In his letter of resignation Jesse made clear that the persistence of racism in our community has made it too painful for him to continue his work in it. We are particularly grateful that he shed light on this painful truth in a spirit of love. We receive this feedback in the same spirit of love. His insight gave us much to reflect on, and much to work on. We commit to strengthening anti-racism training for our staff, better supporting BIPOC campers, and using Jesse's feedback to foster more inclusive camps for all participants.
With deep sincerity and appreciation, we wish Jesse the best in all of his future endeavors.
To: BYM Trustees (approved for forwarding to Interim Meeting)
From: Youth Safety Policy Working Group (YSPWG)
Carlotta Joyner, Clerk
Subject: Recent activity and plans of YSPWG
Date: February 18, 2021
At the YSPWG meeting on February 3, 2021, we discussed two matters that I wish to highlight to Trustees: (1) a proposed policy revision and (2) proposed addition to the ex officio membership of the working group.
Our primary agenda item was a concern raised at the previous meeting, namely that there might be “emotional harm from any source and whether the policy should be expanded to address that risk. An example of such possible harm was the impact on youth of an incident at camp that might have been disturbing to them while they had no clear way to express how they felt.”
After much rich discussion, it was our sense that the policy should be expanded, or clarified, to ensure that it addresses child abuse more broadly than just sexual abuse. Existing language in the policy in the section on “responding to allegations of child abuse” reads, in part, as follows [bold emphasis is added to highlight language considered relevant at our meeting]:
“Notwithstanding these various definitions [in different political jurisdictions in which BYM operates], child abuse, neglect or sexual abuse generally include, but are not limited to the following:
- Any treatment, action or behavior or lack thereof to a child by any adult or other child that is not accidental, and that causes physical, sexual or emotional harm or injury to that child. This includes actions or behaviors that are direct as well as indirect though writing, phone calls, texting, instant messaging, via any form of social media or other form of communication or interaction. …“
As a first step in proposing a policy revision, four working group members agreed to draft an introductory statement that would lay out the broadened scope of the policy. That group (Alex Bean, Adrian Bishop, Becka Haines Rosenberg, and Sunshine Klein) will bring suggested language to our next meeting, which is scheduled for April 7. We will bring this proposed language to Trustees when it is ready.
Membership of the working group
Membership is defined in the Manual of Procedures as follows:
“The Youth Safety Policy Working Group (YSPWG) is under the care of the Trustees. The Working Group includes the following: General Secretary, Youth Programs Manager, Camp Program Manager, Presiding Clerk, Clerk of Supervisory Committee, Clerk of Trustees (or a designated member of Trustees), Clerk of Youth Programs Committee (or a designated member of that Committee), Clerk of Camping Program Committee (or a designated member of that Committee), Clerk of Religious Education Committee (or a designated member of that Committee), Clerk of Junior Yearly Meeting Staff (or a designated member of JYM staff), and others as needed.”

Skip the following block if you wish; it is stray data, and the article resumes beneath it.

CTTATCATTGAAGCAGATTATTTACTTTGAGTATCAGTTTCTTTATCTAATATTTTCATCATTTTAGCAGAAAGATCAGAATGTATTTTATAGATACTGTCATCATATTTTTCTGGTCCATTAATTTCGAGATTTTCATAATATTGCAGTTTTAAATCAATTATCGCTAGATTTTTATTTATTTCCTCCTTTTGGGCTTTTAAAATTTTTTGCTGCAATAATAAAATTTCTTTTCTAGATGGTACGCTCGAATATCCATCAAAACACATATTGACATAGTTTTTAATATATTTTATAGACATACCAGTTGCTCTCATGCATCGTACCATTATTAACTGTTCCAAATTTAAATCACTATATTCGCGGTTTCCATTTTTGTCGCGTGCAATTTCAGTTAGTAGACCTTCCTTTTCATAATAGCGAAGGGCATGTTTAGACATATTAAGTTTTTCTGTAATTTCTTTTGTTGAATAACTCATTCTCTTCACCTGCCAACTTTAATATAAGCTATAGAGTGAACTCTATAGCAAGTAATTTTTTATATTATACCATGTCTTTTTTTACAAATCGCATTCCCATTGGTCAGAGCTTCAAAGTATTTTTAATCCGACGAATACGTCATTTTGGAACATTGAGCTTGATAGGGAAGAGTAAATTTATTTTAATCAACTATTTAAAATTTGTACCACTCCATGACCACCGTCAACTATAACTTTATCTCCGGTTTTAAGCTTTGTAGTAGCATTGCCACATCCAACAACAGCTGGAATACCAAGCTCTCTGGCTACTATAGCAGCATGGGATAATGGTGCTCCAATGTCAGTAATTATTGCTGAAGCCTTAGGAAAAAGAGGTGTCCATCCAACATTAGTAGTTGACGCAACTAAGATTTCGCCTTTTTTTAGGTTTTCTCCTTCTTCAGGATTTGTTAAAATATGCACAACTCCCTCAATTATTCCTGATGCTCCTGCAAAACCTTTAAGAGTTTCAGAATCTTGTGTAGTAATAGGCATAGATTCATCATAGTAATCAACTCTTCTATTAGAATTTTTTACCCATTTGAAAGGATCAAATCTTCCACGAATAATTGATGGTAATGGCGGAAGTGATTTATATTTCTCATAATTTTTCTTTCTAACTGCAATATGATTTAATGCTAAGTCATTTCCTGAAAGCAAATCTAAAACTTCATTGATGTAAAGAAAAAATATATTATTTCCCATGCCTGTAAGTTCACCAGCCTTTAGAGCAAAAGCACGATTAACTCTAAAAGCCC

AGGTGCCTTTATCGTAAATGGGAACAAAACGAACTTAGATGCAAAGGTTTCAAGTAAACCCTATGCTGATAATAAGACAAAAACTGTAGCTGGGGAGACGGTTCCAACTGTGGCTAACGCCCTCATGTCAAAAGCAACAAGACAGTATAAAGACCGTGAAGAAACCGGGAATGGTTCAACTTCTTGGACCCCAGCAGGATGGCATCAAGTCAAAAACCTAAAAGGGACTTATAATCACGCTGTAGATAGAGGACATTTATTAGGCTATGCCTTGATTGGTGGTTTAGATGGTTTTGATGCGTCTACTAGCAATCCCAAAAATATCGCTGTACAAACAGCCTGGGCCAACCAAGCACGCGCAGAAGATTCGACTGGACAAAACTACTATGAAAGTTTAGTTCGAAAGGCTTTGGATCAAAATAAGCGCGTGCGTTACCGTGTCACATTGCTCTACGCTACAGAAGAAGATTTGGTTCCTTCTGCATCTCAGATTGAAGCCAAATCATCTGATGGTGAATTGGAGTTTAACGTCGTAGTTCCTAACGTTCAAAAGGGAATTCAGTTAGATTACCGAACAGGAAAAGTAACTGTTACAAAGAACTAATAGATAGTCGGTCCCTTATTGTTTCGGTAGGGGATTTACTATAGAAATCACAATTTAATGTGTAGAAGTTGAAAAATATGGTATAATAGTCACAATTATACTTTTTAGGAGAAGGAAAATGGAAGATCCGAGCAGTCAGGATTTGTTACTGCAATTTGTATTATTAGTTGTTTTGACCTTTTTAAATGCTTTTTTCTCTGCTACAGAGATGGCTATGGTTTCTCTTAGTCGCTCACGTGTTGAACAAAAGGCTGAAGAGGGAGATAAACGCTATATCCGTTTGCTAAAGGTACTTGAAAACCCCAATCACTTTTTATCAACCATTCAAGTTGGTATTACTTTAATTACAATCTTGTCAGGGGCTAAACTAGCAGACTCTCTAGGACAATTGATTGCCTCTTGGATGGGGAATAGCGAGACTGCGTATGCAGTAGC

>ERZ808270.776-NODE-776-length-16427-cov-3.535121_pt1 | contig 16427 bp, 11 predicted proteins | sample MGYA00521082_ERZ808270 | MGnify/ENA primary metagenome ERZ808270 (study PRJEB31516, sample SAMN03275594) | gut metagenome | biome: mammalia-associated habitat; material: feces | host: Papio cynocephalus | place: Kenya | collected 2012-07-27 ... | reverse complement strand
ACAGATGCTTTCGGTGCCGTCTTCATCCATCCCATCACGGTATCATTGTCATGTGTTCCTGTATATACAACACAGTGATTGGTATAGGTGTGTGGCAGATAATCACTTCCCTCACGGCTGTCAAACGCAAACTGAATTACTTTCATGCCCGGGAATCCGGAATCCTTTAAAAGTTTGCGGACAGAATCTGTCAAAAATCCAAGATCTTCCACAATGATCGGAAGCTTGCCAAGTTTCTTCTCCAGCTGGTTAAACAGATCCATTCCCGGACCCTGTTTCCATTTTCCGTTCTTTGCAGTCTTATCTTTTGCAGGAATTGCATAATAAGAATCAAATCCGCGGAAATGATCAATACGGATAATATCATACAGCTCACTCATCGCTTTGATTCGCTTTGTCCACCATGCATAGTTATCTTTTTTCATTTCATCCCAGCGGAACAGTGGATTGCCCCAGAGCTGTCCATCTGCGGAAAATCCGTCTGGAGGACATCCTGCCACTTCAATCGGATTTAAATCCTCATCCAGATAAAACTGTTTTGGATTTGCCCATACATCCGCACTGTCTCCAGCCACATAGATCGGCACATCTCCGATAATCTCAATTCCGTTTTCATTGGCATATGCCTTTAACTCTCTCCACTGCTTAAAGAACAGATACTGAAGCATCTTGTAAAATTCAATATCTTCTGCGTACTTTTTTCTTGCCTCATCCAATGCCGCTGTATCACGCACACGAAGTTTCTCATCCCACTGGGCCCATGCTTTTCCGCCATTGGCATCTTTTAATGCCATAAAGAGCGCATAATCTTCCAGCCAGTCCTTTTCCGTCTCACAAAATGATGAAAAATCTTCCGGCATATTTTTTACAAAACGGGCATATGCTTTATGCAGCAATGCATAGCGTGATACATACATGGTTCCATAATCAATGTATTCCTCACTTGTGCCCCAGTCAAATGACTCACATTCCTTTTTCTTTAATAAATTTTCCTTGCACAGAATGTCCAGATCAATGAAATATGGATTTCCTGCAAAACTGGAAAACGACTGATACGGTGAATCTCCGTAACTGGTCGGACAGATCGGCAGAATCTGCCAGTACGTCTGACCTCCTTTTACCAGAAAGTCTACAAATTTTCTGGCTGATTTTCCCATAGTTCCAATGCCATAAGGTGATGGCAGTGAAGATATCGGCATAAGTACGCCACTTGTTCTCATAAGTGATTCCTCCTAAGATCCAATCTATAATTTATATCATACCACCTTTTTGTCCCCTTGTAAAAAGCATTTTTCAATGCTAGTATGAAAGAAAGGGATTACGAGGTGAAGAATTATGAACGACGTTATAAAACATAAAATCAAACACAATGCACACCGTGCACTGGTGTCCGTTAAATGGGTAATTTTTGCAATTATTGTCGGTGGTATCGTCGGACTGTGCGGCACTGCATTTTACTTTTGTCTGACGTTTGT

It was our sense that we could better accomplish our mission with addition of the STRIDE coordinator as an ex officio member. At the Trustees meeting, Wayne Finegar will present the rationale for this addition and describe the next steps to make this change, if Trustees approve.
Baltimore Yearly Meeting
I am presenting and reporting on the unaudited financial statements of Baltimore Yearly Meeting for the year ended December 31, 2020. As we all know, this has been a tumultuous and unpredictable year, both for BYM programs and finances. Because of the pandemic, BYM amended its budget in midyear and drastically reduced expenses. Camps, as well as most other in-person programs were cancelled, and several administrative staff positions were suspended.
As a result of reduced expenses and increased donations, BYM ended 2020 in a strong financial position. Our unaudited statement of activities shows an excess of revenues over expenses of $241,693. More explanation about this to follow. Our cash and investments also showed increases over recent previous years.
The balance sheet or statement of financial position shows the unaudited balances in our various asset, liability and net asset accounts as of December 31, 2020. In our asset accounts, BYM shows total cash of $597,004. On December 31, 2019, our total cash balance was $379,314. Our total property and equipment net of depreciation is $2,661,034 which is just a little less than the previous year. Our investments total $1,675,960 which is an increase of about $184,000 from December 31, 2019.
Under liabilities, we are still showing the PPP (Paycheck Protection Program) loan of $178,000 as deferred income. We have applied for forgiveness of this loan and should know soon whether we are approved. Our friendly loan balance is $213,355, down from about $240,000 the previous year.
Our unaudited total net assets (difference between total assets and total liabilities) on December 31, 2020 are $4,450,987, which includes the 2020 income of $241,693.
Statement of Activities
The statement of activities shows the total revenue and expenses for the year ending December 31, 2020. It is presented in five columns. The first column shows the unrestricted activity. The next three columns show restricted activity, and the fifth column shows the total of all activities.